Church history

The Christian Science was founded in the 19th Century by Mary Baker Eddy after the publication of her book in 1875. Followers of Eddy’s beliefs began meeting to share and discuss healing results. In 1879, the First Church of Christ, Scientist (The Mother Church) in Boston, Massachusetts was established. In 1914, the Christian Science Society of Ypsilanti obtained a charter and became recognized as a branch of The Mother Church, under the name of First Church of Christ, Scientist in Ypsilanti. One year later, the congregation began gathering at the Ladies Literary Club House. After changing to several locations, the congregation began construction for a church edifice on the lot at 123 N. Adams Street in 1928. The doors opened for service on October 28 that same year. For over 65 years the church housed the First Church of Christ, Scientist Congregation until they moved to another facility. In January of 2000, the building became the new home for the three year old congregation, Ekklesia Fellowship Ministries. Today, the building stands vacant.


The main entrance to the church is located on the east side of the 0.2 acre lot. The double door entrance is framed with a portico set on a podium with stairs. Inside, the sanctuary has theater seating with an area of 46 ft. by 43 ft. The seating currently accommodates 140, but could be expanded to approximated 200. The sanctuary is located at the center of the building; the fellowship hall is in the lower level with classrooms on both floors, and three offices on the main floor (7,536sq.ft.). The church has a working pipe organ. The building is currently not ADA accessible, although a ramp could be easily added to the north or south door.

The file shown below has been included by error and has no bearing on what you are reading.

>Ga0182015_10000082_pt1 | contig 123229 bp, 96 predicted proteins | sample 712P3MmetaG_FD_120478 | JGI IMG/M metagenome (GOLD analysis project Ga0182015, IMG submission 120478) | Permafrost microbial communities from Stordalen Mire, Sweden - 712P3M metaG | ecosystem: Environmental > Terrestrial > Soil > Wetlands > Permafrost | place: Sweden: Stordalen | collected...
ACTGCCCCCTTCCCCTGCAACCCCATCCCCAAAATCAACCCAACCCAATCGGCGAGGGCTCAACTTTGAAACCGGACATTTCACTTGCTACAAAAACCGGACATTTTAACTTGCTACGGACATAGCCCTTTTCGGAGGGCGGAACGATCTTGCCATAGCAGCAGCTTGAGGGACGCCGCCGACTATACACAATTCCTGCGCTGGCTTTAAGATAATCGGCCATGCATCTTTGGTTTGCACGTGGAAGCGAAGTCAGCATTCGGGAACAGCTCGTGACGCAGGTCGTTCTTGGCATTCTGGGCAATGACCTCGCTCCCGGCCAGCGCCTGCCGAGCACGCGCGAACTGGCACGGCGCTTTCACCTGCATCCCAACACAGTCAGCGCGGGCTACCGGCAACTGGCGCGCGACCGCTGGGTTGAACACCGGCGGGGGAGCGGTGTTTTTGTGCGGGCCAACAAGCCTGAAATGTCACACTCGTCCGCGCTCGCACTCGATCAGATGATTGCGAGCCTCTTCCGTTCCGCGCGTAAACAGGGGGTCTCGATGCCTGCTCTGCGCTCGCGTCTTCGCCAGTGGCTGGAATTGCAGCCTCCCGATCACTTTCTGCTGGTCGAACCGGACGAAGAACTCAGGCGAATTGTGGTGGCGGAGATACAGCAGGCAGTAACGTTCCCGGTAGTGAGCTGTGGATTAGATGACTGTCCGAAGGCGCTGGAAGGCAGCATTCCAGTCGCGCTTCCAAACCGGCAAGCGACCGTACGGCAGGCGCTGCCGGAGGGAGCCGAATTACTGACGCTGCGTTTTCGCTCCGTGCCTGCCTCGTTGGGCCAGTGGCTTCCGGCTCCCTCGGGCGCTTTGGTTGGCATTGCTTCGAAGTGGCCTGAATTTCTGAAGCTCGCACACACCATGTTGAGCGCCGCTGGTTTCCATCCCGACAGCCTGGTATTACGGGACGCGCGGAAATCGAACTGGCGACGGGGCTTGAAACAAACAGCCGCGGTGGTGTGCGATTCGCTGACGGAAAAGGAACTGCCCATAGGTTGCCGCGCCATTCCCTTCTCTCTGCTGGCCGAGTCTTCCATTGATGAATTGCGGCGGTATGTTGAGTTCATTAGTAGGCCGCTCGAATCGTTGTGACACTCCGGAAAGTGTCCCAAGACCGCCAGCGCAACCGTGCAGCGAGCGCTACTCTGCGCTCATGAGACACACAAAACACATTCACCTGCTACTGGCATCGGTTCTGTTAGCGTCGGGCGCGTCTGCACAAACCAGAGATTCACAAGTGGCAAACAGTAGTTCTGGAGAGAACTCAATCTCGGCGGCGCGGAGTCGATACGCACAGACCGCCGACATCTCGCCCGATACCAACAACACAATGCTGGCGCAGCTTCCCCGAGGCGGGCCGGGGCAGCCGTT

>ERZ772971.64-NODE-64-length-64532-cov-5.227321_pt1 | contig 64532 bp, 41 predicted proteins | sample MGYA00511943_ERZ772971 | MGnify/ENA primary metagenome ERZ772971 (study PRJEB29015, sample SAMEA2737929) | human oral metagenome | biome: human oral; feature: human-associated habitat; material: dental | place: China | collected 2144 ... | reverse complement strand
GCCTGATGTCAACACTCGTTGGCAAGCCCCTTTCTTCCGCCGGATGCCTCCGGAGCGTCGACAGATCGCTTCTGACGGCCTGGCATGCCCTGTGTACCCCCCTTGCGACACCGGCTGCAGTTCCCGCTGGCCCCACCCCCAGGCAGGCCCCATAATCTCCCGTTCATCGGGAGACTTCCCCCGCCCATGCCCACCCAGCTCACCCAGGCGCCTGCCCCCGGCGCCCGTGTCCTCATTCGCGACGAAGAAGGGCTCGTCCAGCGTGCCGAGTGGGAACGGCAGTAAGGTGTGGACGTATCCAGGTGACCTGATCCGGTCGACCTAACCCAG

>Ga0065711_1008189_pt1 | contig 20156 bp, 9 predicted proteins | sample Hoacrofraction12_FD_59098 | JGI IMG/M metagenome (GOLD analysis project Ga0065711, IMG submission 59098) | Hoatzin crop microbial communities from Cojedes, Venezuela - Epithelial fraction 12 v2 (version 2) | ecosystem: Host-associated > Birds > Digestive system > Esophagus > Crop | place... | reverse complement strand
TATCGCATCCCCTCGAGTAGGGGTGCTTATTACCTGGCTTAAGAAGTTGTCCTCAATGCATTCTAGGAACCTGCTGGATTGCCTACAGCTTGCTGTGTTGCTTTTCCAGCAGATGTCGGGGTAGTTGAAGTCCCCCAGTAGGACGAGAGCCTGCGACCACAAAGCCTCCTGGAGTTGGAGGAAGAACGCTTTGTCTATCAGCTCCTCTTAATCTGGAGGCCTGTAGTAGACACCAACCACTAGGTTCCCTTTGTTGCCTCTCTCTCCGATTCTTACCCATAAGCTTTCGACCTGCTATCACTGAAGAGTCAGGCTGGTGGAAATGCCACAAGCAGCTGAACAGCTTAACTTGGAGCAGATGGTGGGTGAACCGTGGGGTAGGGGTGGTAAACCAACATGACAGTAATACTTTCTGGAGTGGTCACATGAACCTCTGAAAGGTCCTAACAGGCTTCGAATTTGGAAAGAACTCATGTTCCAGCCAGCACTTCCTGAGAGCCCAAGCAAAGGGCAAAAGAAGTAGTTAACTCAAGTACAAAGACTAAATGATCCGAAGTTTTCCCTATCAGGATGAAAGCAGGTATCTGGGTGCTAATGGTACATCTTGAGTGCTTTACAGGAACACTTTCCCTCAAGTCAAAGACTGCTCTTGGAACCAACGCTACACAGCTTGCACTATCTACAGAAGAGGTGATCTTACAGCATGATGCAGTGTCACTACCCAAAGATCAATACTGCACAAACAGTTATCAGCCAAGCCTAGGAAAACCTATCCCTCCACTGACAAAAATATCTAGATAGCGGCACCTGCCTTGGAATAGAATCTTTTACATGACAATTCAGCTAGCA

Architectural description

The Neo-Classical Revivals were eclectic combinations of elements from Greek and Roman orders, symmetrically arranged, derived from design principles advocated by the Ecole-des-Beaux-Arts in Paris. It represented an appearance of strength and stability. Thus, the style became the traditional design of choice for banks, museums, government buildings and institutions of learning in the USA. According to the Ypsilanti Heritage Foundation, this was the prevalent style in Ypsilanti during 1890-1920’s.

Although the First Church of Christ, Scientist was erected 1928, it is clear that the architectural design choice was a moderate variation of Greek and Roman Classical elements. As is common of the style, the building’s basic geometry is a one story rectangular block capped with a flat parapet accentuated with cornices, and clad in sand colored bricks throughout. Approaching the building from the east side, six Greek Neo-Classical steel columns raise to hold an, ivory painted, wood and stucco pediment, forming a reverent portico that frames the entrance into the sanctuary of the church. The ornamented steel columns present a variation of a Corinthian column, with simplified volute ornamentation on its capital. The windows are oriented vertically, typical of the style, with yellow stained glass on the sanctuary section of the building to heighten the divine experience of the space.

The building was declared Historic Structure by the Ypsilanti Heritage Foundation, and today stands vacant and in danger of abandonment. Nonetheless, this church is a beautiful example of Ypsilanti’s architectural history and the voice of the epoch.